UCSF finding suggests mechanism of experimental cancer drug, hinting at broader application for the

By Jennifer O'Brien on October 01, 2000

University of California San Francisco researchers may have discovered why the
experimental anti-cancer drug Onyx-015 works more broadly than had been
expected, a finding that could solidify and expand use of the drug and which
reveals a potential new target for therapy that could prompt the development of
other cancer drugs.

Onyx-015 is a genetically modified version of a cold virus that was designed to
home in on cancer cells, specifically those in which the p53 tumor-suppressor
gene - a key sentinel of cell health—does not function. P53 is mutated and
does not function in 60 percent of cancers.  The theory has been that, without
the p53 defense, Onyx-015 could replicate in cancer cells.

However, researchers have observed in clinical trials and cell culture studies
that Onyx-015 also works against tumors in which the p53 tumor-suppressor gene
appears to remain intact. This has created heated debate in the scientific
community about the drug’s efficacy and mechanism of action.

Now, the UCSF researchers believe they have solved the conundrum: In the
October issue of Nature Medicine, they report that while some tumors responding
to Onyx-015 have mutations in the p53 gene itself, others have a defect in
another gene, known as p14 ARF, which is located “upstream” in the p53 pathway
and which indirectly regulates p53 function. They showed that loss of p14 ARF
leads to the deregulation of another protein, Mdm2, which in turn inhibits p53.

As a result, p53 cannot shut down the engineered virus’s attempt to take over
the cellular machinery, replicate incessantly and eventually kill the cell—
action that, counterintuitive as it may be, is just what researchers want to
happen when it comes to cancer cells.

The finding “solves a big puzzle about the drug’s mechanism of action,” says a
co-author of the study and the drug’s creator, Frank McCormick, PhD, director
of the UCSF Comprehensive Cancer Center, and co-founder of Onyx Pharmaceutical
Inc., which develops the drug. “Inactivating p14ARF is just another way of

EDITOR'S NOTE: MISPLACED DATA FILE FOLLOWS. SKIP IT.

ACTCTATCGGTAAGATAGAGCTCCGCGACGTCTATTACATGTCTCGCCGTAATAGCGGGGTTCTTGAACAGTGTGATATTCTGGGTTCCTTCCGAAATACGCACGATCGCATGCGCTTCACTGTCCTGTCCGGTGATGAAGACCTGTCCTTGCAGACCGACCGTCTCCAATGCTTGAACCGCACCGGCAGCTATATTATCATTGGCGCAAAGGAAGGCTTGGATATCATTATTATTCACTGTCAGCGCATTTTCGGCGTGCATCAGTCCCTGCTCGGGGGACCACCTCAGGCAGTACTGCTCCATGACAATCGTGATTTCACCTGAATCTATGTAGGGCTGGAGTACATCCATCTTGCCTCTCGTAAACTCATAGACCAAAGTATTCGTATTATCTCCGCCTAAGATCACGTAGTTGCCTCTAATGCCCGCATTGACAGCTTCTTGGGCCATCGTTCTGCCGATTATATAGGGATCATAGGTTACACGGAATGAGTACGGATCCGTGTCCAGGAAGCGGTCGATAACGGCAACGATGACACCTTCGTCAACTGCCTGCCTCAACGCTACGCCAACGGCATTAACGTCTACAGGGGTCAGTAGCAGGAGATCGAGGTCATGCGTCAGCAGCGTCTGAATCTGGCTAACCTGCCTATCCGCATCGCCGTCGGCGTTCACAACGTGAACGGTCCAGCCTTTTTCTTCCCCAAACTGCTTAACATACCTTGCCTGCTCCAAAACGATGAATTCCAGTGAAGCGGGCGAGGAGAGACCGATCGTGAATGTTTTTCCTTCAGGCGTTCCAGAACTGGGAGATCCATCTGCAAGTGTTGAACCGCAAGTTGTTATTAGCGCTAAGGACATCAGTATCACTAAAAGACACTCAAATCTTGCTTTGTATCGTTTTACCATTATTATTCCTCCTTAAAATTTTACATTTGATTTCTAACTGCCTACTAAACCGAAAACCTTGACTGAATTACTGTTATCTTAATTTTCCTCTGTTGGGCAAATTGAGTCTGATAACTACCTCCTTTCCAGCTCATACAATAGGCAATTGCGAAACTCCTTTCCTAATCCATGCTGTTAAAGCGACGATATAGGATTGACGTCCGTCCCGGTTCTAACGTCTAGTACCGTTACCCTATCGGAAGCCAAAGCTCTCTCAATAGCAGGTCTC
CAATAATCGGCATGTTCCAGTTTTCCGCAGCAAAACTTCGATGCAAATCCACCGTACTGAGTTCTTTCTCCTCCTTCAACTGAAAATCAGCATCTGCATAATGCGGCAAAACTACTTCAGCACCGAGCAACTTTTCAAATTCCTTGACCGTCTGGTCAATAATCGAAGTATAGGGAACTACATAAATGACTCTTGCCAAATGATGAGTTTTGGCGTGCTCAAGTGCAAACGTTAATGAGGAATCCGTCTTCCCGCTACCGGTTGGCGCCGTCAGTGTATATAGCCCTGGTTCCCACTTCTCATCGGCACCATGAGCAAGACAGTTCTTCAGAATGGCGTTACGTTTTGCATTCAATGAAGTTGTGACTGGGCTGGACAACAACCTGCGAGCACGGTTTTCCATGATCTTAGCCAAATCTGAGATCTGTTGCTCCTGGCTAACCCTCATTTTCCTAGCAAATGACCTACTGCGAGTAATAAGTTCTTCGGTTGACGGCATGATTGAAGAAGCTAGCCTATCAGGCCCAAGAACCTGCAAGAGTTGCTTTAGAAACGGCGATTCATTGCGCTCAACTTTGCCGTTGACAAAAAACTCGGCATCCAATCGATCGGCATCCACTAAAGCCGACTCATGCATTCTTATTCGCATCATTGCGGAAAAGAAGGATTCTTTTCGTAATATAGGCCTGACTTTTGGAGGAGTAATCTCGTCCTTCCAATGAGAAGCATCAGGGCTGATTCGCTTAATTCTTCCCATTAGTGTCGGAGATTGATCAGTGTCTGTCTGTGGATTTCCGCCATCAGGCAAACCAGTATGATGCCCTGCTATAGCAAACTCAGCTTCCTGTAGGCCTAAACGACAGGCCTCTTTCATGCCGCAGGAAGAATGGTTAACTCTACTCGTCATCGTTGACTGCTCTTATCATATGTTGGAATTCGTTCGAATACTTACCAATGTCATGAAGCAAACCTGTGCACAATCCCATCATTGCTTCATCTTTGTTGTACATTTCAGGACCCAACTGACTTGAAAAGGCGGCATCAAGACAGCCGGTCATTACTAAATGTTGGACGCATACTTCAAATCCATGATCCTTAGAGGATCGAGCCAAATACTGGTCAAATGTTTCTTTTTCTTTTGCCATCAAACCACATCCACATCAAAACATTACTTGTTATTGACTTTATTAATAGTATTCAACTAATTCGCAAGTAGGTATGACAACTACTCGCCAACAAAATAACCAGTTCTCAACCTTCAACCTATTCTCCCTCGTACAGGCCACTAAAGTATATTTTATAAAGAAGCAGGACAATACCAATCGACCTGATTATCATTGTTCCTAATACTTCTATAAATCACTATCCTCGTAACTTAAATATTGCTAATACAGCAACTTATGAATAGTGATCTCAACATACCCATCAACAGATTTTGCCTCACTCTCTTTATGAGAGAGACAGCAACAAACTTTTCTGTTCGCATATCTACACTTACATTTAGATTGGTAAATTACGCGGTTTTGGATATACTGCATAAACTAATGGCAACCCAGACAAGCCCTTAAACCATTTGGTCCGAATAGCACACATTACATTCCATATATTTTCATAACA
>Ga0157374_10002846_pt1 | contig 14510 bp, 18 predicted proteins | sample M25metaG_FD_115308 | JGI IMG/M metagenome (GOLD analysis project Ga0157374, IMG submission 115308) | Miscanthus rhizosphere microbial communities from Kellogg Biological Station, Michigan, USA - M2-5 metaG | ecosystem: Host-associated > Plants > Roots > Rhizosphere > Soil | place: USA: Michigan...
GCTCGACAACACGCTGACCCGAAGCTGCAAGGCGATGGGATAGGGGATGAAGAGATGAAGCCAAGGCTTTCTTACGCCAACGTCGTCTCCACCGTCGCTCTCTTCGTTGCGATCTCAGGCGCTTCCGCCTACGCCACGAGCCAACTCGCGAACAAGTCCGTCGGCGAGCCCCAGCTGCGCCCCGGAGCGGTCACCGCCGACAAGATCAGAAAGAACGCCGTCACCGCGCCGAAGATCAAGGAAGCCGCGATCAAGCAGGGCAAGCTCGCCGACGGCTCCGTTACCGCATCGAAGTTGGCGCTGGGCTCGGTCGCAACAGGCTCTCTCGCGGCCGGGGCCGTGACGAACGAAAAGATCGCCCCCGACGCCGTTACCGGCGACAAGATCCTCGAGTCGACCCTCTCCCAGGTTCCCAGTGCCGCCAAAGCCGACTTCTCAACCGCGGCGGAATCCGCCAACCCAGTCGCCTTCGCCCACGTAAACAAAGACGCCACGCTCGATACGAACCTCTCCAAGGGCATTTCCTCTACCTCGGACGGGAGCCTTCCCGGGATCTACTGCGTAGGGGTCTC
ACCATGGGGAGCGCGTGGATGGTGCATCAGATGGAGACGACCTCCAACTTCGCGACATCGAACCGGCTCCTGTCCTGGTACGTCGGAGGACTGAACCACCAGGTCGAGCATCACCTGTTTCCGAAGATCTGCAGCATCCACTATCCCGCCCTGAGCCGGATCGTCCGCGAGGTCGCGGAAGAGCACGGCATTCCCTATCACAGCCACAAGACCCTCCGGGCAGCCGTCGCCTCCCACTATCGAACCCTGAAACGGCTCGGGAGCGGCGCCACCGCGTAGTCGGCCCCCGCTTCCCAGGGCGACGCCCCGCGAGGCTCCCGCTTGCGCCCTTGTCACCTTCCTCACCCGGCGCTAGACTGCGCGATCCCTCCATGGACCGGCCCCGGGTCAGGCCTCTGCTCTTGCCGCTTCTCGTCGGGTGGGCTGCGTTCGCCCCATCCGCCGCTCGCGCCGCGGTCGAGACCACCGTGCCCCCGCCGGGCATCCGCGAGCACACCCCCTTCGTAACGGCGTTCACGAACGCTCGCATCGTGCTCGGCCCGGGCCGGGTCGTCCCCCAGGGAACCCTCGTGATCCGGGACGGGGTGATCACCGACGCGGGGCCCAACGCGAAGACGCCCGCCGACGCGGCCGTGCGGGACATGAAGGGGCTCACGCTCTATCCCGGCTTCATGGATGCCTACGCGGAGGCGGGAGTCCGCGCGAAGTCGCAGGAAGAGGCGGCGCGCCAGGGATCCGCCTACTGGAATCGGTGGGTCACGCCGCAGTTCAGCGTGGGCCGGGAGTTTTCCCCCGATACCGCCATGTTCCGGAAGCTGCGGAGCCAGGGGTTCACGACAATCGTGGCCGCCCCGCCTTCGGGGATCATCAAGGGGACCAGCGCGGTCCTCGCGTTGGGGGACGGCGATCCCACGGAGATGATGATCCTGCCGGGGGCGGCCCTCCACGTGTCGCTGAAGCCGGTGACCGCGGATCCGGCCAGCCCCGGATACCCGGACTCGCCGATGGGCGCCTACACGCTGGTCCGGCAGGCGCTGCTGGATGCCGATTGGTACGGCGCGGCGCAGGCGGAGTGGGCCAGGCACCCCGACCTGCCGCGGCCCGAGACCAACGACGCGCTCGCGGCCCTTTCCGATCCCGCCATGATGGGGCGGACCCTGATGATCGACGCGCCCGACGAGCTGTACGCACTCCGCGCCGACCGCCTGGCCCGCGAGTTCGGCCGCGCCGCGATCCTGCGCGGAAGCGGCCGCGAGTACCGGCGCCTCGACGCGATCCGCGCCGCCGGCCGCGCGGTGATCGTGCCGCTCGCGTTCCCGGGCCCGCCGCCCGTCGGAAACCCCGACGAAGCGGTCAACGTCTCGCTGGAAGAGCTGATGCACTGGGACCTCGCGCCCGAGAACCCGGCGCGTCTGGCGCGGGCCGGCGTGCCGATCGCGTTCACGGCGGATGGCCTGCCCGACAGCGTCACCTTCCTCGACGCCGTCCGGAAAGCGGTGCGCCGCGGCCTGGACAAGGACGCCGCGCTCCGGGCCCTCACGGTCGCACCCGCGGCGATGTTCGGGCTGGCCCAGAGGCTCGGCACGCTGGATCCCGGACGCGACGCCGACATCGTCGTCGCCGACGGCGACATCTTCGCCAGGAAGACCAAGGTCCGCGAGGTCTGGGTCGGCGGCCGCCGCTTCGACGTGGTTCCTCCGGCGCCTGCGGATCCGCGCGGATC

turning off p53.”

The finding also suggests the possibility of new applications for Onyx-015,
says the senior author of the study, Michael Korn, MD, UCSF assistant adjunct
professor of medicine. “Our work supports the idea of exploring the use of
Onyx-015 in tumors that we presumed would be immune to the drug because they
were thought to frequently have p53 genes, such as such as melanoma and
glioblastoma [a form of brain cancer]. Clinical trials have to show if the p14
ARF and p53 status could serve as a reliable predictor of response to treatment
with Onyx-015.”

The finding could also lead researchers to consider how to design other
genetically engineered viruses that take the p14 ARF mechanism into
consideration, says Korn.

Moreover, he says, the discovery suggests that p14 ARF could potentially become
a therapeutic target in itself. A drug that could reactivate p14 ARF would
reactivate p53, thereby reinvigorating the cell’s defenses.

To date, researchers have focused clinical trials of Onyx-015 on cancer types
that previous studies have shown often have inactivated p53, though the drug
has been administered randomly. The new findings, says Korn, will encourage the
researchers to clarify the status of 53 and p14ARF in the individual tumors
targeted.

In a recent multi-institutional phase II trial of Onyx-015 led by investigators
at University of Texas M.D. Anderson Cancer Center, 30 patients with advanced
head and neck cancer, most of whom had failed surgery or radiation therapy,
were treated. The trial was designed to determine the appropriate dosage for
the drug. In 63 percent of the patients, the tumors shrank by 50 percent or
more, and in eight of these 19 responding patients the tumors disappeared
altogether. (Nature Medicine, August 2000). The patients were treated with a
combination of Onyx-015 and chemotherapy.

Because researchers later determined that the response to the combination
therapy occurred both in tumors in which p53 was mutated and in which it was in
tact, the finding left open the possibility that chemotherapy was the critical
factor in the shrinking of tumors. However, says Korn, the new finding raises
the possibility that the tumors in which p53 remained intact might have been
defective in p14 ARF, and were, therefore, responding to Onyx-015. Based on